Bryan Caplan  

The World Needs the Accidental Theorist Back

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The Krugman we've got is sold on the House health bill.  But the Krugman we had, the thoughtful economist who wrote The Accidental Theorist, would have responded differently.  Krugman Past, unlike Krugman Present, would have pointed out that when the unemployment rate is 9.7%, it's a bad idea to legislate an 8% payroll increase on businesses that fail to offer health insurance.   Employers are reluctant to hire workers at today's wages; how are they going to feel once the marginal worker gets 8% pricier?

It's not just Krugman who should be against such legislation at a time like this; so should any sensible Keynesian.  If you're a dogmatic believer in market-clearing, you might say, "No problem, wages will fall to prevent a rise in unemployment."  But if you accept the reality of wage rigidity, you know that's pie-in-the-sky.  In the short-run, employers will mostly respond to higher labor costs by letting workers go.  And even in the long-run, employers usually cut real wages by keeping nominal raises below the inflation rate.  In an economy with very low inflation forecasts for years to come, this stealth adjustment process will take years.


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COMMENTS (25 to date)
Matt C writes:

In an economy with very low inflation forecasts for years to come

Am I right that you trust these forecasts for basically efficient-market reasons?

If we see a significant rise in inflation in the next 5 years, would you reconsider your faith in the EMH?

Damien writes:

"In the short-run, employers will mostly respond to higher labor costs by letting workers go."

Do you mean to suggest that evil capitalists will lay off good workers to make more profits? We certainly cannot let this happen. I suggest that Congress pass a law forbidding businesses with a positive bottom line to lay off workers. Don't laugh, it's already illegal in France. Businesses cannot lay off workers unless they can show that it was necessary to save the company.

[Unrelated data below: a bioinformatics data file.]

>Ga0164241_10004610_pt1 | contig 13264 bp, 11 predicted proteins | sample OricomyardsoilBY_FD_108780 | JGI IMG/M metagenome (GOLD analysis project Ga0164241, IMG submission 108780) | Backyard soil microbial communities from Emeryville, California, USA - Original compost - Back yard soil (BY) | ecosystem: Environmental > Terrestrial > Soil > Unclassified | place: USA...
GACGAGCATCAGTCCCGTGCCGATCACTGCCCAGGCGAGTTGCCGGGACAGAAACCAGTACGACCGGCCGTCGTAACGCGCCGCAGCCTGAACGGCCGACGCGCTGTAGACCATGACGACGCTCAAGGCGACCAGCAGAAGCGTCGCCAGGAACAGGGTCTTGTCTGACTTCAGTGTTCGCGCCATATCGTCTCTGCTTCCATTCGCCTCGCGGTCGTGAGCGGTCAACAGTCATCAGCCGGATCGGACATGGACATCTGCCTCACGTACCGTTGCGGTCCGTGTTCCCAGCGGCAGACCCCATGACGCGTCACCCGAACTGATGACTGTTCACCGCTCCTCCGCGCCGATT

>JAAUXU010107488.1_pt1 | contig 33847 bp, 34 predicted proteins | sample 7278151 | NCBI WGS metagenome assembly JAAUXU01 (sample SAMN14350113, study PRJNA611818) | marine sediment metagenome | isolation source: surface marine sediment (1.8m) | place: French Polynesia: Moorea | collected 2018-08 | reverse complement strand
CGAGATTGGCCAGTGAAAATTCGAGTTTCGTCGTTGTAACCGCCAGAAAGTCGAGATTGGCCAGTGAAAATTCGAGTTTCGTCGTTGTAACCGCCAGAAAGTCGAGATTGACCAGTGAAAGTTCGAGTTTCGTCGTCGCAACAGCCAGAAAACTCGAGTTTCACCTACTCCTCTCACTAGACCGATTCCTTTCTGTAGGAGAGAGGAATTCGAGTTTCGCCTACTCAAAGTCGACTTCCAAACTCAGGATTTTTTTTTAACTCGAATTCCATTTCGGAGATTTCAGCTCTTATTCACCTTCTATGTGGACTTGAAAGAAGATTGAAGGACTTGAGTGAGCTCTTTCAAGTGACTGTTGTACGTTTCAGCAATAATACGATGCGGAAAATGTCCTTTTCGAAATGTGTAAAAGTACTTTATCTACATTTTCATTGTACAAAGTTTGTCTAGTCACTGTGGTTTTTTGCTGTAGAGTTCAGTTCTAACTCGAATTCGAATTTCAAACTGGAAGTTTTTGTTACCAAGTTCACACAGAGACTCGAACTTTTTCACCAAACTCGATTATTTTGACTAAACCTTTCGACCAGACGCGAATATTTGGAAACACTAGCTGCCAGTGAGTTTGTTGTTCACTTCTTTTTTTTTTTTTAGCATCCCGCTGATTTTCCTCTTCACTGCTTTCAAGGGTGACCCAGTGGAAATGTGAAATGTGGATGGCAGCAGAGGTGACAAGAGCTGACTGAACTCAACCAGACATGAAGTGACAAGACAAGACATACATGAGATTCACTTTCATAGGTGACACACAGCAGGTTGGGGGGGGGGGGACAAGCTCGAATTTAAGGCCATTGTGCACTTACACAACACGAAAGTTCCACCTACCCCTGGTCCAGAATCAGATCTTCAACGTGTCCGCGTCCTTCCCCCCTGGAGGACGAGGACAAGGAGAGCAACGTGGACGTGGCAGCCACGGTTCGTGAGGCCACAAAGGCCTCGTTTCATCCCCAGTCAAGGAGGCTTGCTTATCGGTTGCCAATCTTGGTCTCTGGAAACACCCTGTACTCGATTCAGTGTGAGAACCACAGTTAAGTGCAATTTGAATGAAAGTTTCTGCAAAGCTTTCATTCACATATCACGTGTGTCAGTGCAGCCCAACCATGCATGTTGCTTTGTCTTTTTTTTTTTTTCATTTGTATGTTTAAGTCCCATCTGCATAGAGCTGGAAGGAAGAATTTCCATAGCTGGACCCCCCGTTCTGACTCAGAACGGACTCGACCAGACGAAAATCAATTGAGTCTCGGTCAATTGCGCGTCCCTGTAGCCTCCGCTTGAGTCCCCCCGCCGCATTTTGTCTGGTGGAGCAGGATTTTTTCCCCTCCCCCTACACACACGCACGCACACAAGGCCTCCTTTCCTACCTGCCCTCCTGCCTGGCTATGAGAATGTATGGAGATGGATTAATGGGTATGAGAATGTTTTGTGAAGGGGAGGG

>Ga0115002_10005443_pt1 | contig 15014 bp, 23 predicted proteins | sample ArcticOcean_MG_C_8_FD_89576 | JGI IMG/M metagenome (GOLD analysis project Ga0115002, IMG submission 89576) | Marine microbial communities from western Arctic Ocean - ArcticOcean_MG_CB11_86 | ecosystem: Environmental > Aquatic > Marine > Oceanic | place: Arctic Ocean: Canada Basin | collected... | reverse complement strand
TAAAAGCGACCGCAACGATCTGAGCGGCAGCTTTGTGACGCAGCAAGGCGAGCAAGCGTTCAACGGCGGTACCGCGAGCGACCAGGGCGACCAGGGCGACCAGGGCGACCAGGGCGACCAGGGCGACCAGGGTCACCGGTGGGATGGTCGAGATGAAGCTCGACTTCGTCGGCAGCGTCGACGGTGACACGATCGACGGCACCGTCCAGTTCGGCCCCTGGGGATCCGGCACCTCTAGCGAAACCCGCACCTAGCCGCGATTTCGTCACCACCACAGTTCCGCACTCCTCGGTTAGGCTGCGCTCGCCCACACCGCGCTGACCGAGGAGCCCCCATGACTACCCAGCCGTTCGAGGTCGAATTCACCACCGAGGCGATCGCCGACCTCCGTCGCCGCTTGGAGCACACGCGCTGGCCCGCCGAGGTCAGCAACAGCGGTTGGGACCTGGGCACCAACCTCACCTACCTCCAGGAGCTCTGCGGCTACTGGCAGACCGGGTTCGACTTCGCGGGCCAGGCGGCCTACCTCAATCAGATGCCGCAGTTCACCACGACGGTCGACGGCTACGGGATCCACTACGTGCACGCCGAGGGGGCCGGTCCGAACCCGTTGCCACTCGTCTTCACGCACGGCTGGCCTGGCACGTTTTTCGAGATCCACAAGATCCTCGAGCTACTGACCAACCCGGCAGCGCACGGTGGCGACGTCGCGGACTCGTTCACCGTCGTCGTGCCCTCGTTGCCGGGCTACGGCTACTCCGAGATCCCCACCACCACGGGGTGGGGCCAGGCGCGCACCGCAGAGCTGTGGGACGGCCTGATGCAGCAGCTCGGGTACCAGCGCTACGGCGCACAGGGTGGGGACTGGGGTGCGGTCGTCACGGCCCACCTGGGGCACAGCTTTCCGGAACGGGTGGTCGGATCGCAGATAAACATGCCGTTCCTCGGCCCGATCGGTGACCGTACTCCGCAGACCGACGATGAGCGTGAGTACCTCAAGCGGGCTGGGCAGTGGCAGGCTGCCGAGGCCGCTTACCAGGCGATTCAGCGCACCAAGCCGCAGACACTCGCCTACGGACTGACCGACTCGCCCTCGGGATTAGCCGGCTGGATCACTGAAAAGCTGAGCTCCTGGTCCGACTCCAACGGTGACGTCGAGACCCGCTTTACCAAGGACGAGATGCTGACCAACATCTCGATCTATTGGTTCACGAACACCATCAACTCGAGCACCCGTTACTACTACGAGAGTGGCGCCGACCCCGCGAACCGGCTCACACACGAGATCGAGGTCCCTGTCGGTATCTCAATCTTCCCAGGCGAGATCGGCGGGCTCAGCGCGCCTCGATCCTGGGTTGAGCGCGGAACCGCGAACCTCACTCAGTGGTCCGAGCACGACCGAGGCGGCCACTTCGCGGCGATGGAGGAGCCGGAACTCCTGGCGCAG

"And even in the long-run, employers usually cut real wages by keeping nominal raises below the inflation rate."

The plan is to bolster unions via the EFCA. They can in turn make sure that evil capitalists do not exploit their workers. If they get enough support from the government, they might even make wages rise faster than inflation (for those who are lucky enought to have a job anyway). They already do this in Europe, too, so it must be a very good idea!

And, finally, they'll have to deal with the unemployed. Unemployed because greedy capitalists are shipping jobs overseas, that is. Damn globalization! Generous unemployment benefits should take care of this problem and make people realize how generous government officials are. If we want to get rid of all perverse incentives, we might even ask unions to pay unemployment benefits to their members (using public money of course). They would even receive some funding as a reward for this great public service that they do. Once again, this is what they do in Europe, and it has worked so well for them!

I mean, if the US wants to be more like Europe, why not go the whole way? Maybe close down all stores on Sundays too (the Baptists will support this, we just have to find some bootleggers). Ban GM crops? 50% marginal tax rate on income over $40,000? The sky is the limit!

gnat writes:

The reality is that firms that cannot afford to offer health care coverage impose costs on society. Their private costs do not reflect the social costs of the resources they consume.

Troy Camplin writes:

I just ordered Krugman's book on the economy as a self-organizing system. I'm guessing that's the old Krugman, because I cannot imagine how one can understand that the economy is self-organizing critical and recommend almost anything he does. If you know the economy is self-organizing critical, you understand that most interventions in the economy are unpredictable. Some will throw the system into rigidity, others will throw it into chaos, others will throw it into another kind of system, others will have little to no effect, and others will throw the system into wild boom-bust fluctuations. Note that three of these are definitely bad, and the other two may be good, bad, or neutral. Anyone who says they know what will happen is lying either to themselves or to everyone else. Krugman, having written on the subject, should know better. How is it, then, that he apparently does not?

Floccina writes:

@gnat The employees could buy insurance on their own why is this the firm's private costs? Further the employer could provide insurance and pay the employees less and break even. Bryan is talking about a delta effect you are accessing blame for long term situation. Not to mention that the laws almost always exempt small firms. If it good for large firms it should be good for small firms too.